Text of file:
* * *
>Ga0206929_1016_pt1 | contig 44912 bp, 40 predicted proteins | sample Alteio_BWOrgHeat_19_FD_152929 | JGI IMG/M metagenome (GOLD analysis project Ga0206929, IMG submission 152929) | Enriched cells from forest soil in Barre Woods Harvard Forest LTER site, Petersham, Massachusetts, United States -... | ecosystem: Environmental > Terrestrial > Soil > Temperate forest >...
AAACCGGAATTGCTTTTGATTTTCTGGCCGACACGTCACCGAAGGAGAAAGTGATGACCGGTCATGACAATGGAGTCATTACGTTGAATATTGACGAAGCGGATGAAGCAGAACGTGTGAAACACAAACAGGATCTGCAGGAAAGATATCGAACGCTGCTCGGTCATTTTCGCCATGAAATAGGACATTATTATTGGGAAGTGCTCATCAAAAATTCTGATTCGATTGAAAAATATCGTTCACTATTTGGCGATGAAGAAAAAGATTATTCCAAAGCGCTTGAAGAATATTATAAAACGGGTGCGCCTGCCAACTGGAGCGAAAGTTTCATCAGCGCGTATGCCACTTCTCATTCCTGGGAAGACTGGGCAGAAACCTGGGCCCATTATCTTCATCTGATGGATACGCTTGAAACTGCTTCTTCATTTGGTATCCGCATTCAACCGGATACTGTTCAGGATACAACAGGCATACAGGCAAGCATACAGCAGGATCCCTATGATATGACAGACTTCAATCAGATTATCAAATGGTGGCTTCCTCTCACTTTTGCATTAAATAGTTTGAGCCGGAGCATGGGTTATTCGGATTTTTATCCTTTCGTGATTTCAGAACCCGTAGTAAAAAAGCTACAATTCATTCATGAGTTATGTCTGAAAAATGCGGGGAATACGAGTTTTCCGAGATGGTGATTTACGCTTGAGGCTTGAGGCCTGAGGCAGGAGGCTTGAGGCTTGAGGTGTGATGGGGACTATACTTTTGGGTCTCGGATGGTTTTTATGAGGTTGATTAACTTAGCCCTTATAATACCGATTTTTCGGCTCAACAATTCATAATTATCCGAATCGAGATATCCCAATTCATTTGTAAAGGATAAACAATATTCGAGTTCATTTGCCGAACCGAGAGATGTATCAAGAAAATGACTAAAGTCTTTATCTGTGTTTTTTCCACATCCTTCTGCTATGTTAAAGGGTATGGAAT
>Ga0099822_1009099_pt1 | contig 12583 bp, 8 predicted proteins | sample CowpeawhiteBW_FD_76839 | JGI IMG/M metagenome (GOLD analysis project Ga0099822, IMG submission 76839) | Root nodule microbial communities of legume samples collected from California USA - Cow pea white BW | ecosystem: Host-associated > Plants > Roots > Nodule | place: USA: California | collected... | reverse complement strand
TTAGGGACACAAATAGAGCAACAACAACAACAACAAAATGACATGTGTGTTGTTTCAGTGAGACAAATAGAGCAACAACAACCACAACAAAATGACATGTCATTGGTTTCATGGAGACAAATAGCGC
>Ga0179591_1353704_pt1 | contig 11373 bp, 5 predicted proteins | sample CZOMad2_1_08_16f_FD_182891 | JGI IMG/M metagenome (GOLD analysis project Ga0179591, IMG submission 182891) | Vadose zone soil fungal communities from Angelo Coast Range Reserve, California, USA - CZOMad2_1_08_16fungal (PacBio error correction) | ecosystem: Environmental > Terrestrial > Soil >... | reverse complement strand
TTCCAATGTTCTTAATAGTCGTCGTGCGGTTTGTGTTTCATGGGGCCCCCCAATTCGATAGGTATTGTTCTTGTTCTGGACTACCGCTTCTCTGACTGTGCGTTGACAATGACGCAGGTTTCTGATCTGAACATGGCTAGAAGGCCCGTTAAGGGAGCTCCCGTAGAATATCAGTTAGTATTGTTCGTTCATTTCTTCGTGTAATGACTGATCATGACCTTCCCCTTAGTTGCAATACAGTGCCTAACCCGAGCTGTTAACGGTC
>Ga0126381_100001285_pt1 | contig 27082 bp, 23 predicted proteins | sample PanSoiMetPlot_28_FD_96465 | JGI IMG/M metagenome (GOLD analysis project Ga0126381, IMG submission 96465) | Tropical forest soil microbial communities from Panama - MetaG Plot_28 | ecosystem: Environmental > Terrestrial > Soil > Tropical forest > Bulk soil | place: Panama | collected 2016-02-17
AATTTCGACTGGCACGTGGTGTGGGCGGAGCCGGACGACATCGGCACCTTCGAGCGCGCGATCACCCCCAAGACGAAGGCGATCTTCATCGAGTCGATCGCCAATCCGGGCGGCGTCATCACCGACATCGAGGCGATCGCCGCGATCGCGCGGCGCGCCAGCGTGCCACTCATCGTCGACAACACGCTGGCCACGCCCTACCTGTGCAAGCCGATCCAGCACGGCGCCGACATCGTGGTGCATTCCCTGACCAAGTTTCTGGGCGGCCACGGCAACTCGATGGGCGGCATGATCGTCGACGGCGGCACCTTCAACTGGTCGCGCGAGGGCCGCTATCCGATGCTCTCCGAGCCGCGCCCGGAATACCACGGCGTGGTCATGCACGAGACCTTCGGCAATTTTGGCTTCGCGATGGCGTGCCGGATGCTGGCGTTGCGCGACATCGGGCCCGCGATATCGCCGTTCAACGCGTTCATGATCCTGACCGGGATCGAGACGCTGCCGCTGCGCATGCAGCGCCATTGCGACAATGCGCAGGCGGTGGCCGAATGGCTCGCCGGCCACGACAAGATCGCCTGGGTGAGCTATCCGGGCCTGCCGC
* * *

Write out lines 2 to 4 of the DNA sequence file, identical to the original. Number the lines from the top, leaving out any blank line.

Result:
AAACCGGAATTGCTTTTGATTTTCTGGCCGACACGTCACCGAAGGAGAAAGTGATGACCGGTCATGACAATGGAGTCATTACGTTGAATATTGACGAAGCGGATGAAGCAGAACGTGTGAAACACAAACAGGATCTGCAGGAAAGATATCGAACGCTGCTCGGTCATTTTCGCCATGAAATAGGACATTATTATTGGGAAGTGCTCATCAAAAATTCTGATTCGATTGAAAAATATCGTTCACTATTTGGCGATGAAGAAAAAGATTATTCCAAAGCGCTTGAAGAATATTATAAAACGGGTGCGCCTGCCAACTGGAGCGAAAGTTTCATCAGCGCGTATGCCACTTCTCATTCCTGGGAAGACTGGGCAGAAACCTGGGCCCATTATCTTCATCTGATGGATACGCTTGAAACTGCTTCTTCATTTGGTATCCGCATTCAACCGGATACTGTTCAGGATACAACAGGCATACAGGCAAGCATACAGCAGGATCCCTATGATATGACAGACTTCAATCAGATTATCAAATGGTGGCTTCCTCTCACTTTTGCATTAAATAGTTTGAGCCGGAGCATGGGTTATTCGGATTTTTATCCTTTCGTGATTTCAGAACCCGTAGTAAAAAAGCTACAATTCATTCATGAGTTATGTCTGAAAAATGCGGGGAATACGAGTTTTCCGAGATGGTGATTTACGCTTGAGGCTTGAGGCCTGAGGCAGGAGGCTTGAGGCTTGAGGTGTGATGGGGACTATACTTTTGGGTCTCGGATGGTTTTTATGAGGTTGATTAACTTAGCCCTTATAATACCGATTTTTCGGCTCAACAATTCATAATTATCCGAATCGAGATATCCCAATTCATTTGTAAAGGATAAACAATATTCGAGTTCATTTGCCGAACCGAGAGATGTATCAAGAAAATGACTAAAGTCTTTATCTGTGTTTTTTCCACATCCTTCTGCTATGTTAAAGGGTATGGAAT
>Ga0099822_1009099_pt1 | contig 12583 bp, 8 predicted proteins | sample CowpeawhiteBW_FD_76839 | JGI IMG/M metagenome (GOLD analysis project Ga0099822, IMG submission 76839) | Root nodule microbial communities of legume samples collected from California USA - Cow pea white BW | ecosystem: Host-associated > Plants > Roots > Nodule | place: USA: California | collected... | reverse complement strand
TTAGGGACACAAATAGAGCAACAACAACAACAACAAAATGACATGTGTGTTGTTTCAGTGAGACAAATAGAGCAACAACAACCACAACAAAATGACATGTCATTGGTTTCATGGAGACAAATAGCGC